Rajasthani frescos go glam

The state’s frescoes play muse to Vividora’s contemporary, wearable masterpieces encapsulating the essence of rural imagination within their three-dimensional canvases
Vividora from Limerick by Abirr n’ Nanki celebrates the triumph of the artist over the patron.
Vividora from Limerick by Abirr n’ Nanki celebrates the triumph of the artist over the patron.

Drawing inspiration from the enchanting frescos of Rajasthan, Vividora from Limerick by Abirr n’ Nanki celebrates the triumph of the artist over the patron.

The highly detailed murals, painted on the walls of the havelis, echo the rich tradition of handcrafted art, encapsulating the essence of rural imagination within their three-dimensional canvases.

Reimagining and reinventing these captivating paintings dating back to the 17th century, Vividora seamlessly translates the complex and time-consuming art into contemporary, wearable masterpieces. Each garment, whether adorned with bountiful artwork against flowing drapes or showcasing a structured yet modern silhouette, encapsulates the enchanting narrative spun by these artistic marvels.

We talk to Nanki, the creative head of the brand, to learn more about the collection.

“It is for the women who don’t just love passionately, but fiercely, who see the immaculate in the obvious, who treasure the incomprehensible. We ensure certain fluidity always accompanies designs as we make threads on our canvas. Fabrics, textures, cuts, and silhouettes are orchestrated in a way that facilitates the fervent flow of both thought and imagination into weaves,” says Nanki.

Elegant metamorphoses of artworks come alive amidst a harmonious blend of sheer and solid fabrics, enriched with textured satins, crepe, chiffon, and organza. The colour palette unfolds as a captivating fusion, interweaving delicate shades of pinks, blues, and greens with bold tones of crimson, navy, and emerald, infusing vitality into intricately detailed designs. From swimwear to easy-to-wear silhouettes to a curated selection of exquisite yardage saris, Vividora stands as a heartfelt tribute to the enduring craft that has withstood the test of time.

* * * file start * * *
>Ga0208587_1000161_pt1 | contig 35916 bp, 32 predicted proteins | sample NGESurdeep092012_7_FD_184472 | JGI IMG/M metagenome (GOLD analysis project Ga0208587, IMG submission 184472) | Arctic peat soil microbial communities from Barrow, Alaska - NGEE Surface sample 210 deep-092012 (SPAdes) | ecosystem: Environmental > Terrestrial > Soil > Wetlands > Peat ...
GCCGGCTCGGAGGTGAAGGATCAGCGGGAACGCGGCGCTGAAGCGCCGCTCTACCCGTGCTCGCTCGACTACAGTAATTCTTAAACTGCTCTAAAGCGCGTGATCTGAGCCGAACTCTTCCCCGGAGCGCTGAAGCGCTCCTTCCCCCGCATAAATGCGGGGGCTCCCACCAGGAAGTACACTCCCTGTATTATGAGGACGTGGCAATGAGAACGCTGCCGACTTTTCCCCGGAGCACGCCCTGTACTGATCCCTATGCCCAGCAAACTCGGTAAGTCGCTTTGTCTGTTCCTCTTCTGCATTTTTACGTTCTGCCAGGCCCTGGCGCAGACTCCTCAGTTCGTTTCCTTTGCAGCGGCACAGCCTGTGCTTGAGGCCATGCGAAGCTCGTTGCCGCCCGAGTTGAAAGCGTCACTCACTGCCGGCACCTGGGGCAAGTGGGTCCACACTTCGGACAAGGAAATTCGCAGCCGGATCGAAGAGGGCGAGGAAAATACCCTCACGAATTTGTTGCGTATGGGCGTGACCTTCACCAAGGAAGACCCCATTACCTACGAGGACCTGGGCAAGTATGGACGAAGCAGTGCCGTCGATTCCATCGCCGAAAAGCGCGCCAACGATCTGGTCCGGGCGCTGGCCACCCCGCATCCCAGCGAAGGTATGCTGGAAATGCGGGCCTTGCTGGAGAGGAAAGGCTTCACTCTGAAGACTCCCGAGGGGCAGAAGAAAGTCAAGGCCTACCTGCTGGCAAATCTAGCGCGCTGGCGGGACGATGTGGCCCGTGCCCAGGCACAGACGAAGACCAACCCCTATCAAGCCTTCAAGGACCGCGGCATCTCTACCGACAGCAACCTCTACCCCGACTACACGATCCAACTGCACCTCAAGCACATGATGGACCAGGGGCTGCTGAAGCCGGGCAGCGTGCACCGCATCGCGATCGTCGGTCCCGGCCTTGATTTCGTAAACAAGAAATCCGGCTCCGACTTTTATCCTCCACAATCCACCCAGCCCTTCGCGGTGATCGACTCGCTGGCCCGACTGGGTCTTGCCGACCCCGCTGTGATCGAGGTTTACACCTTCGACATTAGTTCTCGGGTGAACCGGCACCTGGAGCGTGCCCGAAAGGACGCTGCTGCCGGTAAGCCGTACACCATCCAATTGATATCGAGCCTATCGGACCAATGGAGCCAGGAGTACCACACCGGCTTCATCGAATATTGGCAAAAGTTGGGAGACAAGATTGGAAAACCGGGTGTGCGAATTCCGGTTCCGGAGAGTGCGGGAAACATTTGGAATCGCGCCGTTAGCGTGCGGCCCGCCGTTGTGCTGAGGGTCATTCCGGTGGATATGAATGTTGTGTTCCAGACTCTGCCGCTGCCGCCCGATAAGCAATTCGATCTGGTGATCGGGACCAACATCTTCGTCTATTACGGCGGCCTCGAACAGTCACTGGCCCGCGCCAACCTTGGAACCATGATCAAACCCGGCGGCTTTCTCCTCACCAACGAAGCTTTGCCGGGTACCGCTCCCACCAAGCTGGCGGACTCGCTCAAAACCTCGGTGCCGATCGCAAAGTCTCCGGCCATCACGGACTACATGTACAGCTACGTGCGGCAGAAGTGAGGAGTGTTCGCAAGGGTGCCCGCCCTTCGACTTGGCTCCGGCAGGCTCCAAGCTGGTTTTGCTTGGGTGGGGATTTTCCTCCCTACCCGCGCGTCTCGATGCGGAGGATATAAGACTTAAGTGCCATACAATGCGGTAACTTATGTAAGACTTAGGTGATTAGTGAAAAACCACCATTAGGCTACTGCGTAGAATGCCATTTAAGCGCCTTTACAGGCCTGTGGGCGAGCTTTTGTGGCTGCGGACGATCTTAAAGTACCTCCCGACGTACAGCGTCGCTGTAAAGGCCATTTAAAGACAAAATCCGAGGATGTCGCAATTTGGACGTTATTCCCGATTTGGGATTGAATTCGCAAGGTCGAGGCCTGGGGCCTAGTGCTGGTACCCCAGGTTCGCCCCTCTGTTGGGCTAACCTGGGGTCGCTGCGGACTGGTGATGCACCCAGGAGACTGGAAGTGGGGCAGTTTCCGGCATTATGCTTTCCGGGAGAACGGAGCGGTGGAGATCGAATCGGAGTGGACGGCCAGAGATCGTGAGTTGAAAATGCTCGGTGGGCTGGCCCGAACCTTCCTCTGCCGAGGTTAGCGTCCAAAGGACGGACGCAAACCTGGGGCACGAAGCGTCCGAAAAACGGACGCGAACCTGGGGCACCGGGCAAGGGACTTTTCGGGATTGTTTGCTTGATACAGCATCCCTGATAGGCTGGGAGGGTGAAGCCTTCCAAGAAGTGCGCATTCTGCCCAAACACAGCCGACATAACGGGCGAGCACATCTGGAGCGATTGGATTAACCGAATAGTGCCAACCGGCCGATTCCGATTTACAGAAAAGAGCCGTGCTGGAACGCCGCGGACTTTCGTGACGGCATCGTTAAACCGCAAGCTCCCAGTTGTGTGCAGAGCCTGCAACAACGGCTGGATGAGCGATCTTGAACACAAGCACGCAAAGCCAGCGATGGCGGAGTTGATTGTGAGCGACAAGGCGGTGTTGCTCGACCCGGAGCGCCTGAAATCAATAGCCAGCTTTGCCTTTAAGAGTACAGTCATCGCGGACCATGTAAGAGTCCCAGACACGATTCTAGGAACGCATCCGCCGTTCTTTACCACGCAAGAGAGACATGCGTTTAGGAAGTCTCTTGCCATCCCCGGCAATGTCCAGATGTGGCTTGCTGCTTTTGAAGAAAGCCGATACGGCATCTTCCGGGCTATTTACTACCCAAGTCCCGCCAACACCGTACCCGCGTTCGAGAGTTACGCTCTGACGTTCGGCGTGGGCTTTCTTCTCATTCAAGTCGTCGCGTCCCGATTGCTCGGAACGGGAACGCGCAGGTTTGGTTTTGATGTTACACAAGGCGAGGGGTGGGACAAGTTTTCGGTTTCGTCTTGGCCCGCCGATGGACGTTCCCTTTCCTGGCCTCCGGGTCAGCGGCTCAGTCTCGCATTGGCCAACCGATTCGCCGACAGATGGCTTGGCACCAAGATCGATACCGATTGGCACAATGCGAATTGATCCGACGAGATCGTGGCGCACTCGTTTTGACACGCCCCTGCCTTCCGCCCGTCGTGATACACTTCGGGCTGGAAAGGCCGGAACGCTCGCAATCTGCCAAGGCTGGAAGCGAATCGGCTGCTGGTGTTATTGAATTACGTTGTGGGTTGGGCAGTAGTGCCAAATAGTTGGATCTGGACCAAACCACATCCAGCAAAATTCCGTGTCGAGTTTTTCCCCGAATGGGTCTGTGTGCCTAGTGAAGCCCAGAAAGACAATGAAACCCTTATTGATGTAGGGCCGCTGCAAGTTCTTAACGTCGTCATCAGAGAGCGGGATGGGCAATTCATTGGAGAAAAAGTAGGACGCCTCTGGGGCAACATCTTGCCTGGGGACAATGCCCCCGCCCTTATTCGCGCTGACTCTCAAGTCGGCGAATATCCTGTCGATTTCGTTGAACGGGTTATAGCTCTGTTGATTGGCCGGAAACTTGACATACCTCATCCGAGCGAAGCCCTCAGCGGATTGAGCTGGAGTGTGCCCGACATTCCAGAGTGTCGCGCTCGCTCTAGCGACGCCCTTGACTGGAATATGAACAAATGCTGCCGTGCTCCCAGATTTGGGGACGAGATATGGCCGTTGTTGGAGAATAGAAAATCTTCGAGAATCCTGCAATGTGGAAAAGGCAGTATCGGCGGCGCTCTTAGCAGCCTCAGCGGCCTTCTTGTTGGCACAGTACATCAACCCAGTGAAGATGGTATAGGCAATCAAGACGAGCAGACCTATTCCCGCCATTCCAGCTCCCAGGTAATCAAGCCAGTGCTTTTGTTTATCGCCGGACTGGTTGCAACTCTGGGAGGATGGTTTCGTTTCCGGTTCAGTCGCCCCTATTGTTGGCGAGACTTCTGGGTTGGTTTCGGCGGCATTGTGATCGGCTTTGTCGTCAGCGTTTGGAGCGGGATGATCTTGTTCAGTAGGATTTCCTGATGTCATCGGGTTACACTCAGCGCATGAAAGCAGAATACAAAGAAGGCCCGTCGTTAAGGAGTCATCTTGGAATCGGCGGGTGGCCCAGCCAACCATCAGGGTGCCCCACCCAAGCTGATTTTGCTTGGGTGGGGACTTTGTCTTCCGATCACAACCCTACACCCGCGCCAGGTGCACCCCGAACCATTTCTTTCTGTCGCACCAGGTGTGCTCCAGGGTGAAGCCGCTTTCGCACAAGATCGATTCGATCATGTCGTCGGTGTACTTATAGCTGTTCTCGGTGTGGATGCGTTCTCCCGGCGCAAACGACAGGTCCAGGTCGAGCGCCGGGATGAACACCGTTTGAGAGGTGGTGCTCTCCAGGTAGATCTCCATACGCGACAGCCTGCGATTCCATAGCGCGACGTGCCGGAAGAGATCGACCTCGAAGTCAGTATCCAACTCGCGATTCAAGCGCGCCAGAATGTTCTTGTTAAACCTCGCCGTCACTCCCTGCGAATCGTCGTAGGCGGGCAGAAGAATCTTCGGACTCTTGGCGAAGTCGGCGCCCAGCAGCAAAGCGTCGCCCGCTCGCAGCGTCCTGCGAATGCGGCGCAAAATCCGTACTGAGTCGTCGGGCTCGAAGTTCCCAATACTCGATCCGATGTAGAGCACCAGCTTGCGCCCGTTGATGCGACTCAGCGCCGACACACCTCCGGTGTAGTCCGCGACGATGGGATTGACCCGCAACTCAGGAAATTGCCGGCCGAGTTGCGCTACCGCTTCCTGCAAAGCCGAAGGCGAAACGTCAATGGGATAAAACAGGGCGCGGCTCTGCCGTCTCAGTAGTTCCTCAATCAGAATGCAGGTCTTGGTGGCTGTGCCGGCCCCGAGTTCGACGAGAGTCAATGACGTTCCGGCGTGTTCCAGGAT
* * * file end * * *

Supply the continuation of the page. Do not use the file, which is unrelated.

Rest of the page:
“Translating Rajasthan’s ancient frescoes into modern designs was a complex process. Extensive travel and research were crucial to maintain fidelity to the timeless artworks while adapting them to contemporary fashion. The main challenge lay in modernising these age-old paintings across each silhouette, balancing historical significance with contemporary aesthetics. This required a nuanced approach to ensure every motif and element seamlessly integrated into the modern context while preserving the original artwork’s integrity and embracing innovation,” Nanki recollects.

The collection draws inspiration from centuries-old artworks, where creativity is not merely the product of an individual but rather the culmination of collective genius. “It transcends the mere act of commissioning a painting, delving into the essence of artistic autonomy and expression,” he says.

You will find a mix of sheer and solid fabrics like textured satins, crepe, chiffon, and organza contributing to the storytelling of the frescos through fashion. “Each fabric chosen in the collection serves as a canvas, offering its own unique texture and character to the interpretation of the timeless frescoes. Much like the nuanced brushstrokes of an artist, the choice of fabric adds depth and dimension to the storytelling of the artworks translated into fashion. By juxtaposing sheer and solid fabrics, the collection not only amplifies the visual impact but also underscores the multifaceted nature of the artistic inspiration behind it,” says Nanki.

It features a vibrant mix of both delicate and bold colours, which has been meticulously curated, drawing inspiration from the hues employed by the artists during that time. “For instance, the artwork inspired by Hawa Mahal is awash in shades of pink, while that evoking the essence of Chandra Mahal is enveloped in a serene blue hue. Each colour choice is not merely a visual aesthetic but a homage to the historical context and narrative embedded within the original frescoes,” she adds.

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The New Indian Express